Virtual reality and the innate ability of the human brain to bring together the impressions created by different senses may be a step toward conquering racial bigotry and stereotyping. Professor Manos Tsakiris of the Royal Holloway University of London and Professor Mel Slater of University College London and the University of Barcelona have developed the first virtual reality system that allows a person of one race to live in a person of a different race’s skin.
The virtual reality system allows a Caucasian person to see their body as a black person. A separate set of tests allowed adult parents to virtually inhabit the bodies of children. In both instances the test participants expressed lower levels of unconscious bias toward another race and lower levels of superiority toward children.
The researchers envision using this device as a means to reduce racial hatred, religious bigotry, gender discrimination, and other forms of in-group and out-group dysfunction. The test results do indicate that walking a mile or so in the virtual reality shoes and body of a person of a different race reduced feelings of fear, hostility, and bias people felt for another race before they experienced their own body as the body of a person of a different color.
The researchers claim that the device cannot cure race hate. Some elements of discrimination have been traced to the extended families of the earliest of humans. Fear of the unknown was a leading cause of fighting among different looking peoples in ancient times.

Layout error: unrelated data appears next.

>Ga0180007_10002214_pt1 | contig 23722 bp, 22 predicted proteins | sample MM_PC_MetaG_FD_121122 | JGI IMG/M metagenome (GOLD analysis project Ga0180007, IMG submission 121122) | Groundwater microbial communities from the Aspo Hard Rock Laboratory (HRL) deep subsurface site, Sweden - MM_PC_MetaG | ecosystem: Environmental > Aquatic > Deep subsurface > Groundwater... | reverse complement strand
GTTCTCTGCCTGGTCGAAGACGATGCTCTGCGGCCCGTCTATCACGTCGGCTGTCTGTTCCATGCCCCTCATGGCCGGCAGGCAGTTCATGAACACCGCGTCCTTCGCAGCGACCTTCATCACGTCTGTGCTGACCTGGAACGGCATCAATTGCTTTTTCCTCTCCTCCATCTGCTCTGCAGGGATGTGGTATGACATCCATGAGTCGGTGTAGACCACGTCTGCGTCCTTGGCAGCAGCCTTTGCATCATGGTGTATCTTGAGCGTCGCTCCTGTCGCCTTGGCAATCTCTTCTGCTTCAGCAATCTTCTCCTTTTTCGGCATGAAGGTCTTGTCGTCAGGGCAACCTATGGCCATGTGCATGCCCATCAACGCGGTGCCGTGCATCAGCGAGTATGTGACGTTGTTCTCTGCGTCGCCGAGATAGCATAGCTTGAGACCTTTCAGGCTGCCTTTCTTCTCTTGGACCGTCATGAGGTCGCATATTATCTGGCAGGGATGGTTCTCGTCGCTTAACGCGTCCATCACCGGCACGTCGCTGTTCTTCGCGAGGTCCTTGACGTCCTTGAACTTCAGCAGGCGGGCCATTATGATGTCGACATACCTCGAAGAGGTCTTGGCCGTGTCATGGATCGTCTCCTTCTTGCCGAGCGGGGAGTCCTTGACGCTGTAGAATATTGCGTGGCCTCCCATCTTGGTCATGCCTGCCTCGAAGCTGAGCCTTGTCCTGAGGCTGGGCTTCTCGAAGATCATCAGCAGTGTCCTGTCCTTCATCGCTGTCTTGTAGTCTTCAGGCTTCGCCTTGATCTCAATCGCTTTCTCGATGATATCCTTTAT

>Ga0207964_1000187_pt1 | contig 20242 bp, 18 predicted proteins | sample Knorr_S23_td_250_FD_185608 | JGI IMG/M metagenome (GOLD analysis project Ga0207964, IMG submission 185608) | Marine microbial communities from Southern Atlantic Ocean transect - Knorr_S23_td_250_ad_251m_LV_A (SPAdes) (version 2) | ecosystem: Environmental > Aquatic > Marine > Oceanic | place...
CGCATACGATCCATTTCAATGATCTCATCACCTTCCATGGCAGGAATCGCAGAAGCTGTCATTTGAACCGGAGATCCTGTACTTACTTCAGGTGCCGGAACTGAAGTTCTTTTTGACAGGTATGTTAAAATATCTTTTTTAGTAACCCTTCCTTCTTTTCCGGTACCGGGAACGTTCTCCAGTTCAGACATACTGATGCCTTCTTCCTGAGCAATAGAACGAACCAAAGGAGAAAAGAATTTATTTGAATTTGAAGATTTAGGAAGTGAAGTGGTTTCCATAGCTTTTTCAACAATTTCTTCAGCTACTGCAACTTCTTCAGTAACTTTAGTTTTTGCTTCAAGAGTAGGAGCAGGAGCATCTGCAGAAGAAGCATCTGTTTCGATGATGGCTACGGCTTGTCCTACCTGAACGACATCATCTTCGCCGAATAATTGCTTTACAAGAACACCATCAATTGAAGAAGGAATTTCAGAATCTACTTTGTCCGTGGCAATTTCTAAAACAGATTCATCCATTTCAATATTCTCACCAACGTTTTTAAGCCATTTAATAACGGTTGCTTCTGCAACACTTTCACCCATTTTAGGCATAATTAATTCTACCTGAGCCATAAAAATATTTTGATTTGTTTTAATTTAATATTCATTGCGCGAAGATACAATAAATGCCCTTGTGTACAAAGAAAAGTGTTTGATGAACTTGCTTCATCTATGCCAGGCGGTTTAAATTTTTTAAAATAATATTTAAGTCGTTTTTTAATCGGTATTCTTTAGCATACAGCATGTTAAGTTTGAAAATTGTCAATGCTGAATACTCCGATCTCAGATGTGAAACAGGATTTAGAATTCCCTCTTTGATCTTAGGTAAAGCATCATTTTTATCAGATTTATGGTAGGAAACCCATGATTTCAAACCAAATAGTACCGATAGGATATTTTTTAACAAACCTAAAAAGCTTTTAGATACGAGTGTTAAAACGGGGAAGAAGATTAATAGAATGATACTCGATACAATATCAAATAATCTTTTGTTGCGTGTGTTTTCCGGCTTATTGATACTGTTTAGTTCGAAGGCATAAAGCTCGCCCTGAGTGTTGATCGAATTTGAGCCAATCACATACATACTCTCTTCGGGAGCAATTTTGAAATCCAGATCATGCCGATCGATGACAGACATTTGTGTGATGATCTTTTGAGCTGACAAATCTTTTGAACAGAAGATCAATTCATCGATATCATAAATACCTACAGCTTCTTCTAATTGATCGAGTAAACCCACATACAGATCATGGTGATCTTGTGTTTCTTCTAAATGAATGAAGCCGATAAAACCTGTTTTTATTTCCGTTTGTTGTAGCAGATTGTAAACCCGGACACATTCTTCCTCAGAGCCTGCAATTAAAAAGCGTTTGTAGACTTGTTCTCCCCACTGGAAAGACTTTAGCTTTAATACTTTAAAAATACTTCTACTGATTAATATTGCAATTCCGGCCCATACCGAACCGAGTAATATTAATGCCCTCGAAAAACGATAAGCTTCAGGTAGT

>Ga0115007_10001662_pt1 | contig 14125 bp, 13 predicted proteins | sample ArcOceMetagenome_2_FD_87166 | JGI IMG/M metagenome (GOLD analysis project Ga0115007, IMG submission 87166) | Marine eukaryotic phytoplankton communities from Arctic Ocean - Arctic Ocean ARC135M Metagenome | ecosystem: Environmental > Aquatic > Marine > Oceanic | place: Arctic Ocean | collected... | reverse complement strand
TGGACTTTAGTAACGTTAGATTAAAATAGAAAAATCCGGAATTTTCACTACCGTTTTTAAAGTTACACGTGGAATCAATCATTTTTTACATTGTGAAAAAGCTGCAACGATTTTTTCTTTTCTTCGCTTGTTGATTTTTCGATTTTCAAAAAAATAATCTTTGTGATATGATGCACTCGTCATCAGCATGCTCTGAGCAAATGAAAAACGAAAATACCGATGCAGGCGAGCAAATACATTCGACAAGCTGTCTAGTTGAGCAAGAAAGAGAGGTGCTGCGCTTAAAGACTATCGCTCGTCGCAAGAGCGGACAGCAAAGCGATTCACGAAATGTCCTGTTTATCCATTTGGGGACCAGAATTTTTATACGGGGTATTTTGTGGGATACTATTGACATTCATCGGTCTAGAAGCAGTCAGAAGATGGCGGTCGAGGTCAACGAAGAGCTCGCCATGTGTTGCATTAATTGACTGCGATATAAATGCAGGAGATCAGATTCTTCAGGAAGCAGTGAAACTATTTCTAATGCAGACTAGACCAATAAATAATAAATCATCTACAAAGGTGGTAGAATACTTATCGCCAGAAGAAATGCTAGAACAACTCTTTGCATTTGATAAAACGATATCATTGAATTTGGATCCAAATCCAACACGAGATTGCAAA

One might suggest that the people that benefit the most financially from racial unrest should be forced to tour the virtual reality of those they profess to hate. Likewise, political leaders might take a virtual reality tour of their most hated enemies before they negotiate peace. While religions may preach peace, Christianity and Islam have been at each other’s throats for over 1,300 years. Potentially a virtual Muslim and virtual Christian could settle their differences permanently. This might be a solution to the tension between white police and black men.
This will never work. As long as people can make money from bigotry even through research that attempts to prevent racism then the problem will continue. Police and government unions would probably be adverse to this form of testing. The potential may lie in using this technique on people that killed someone of another race.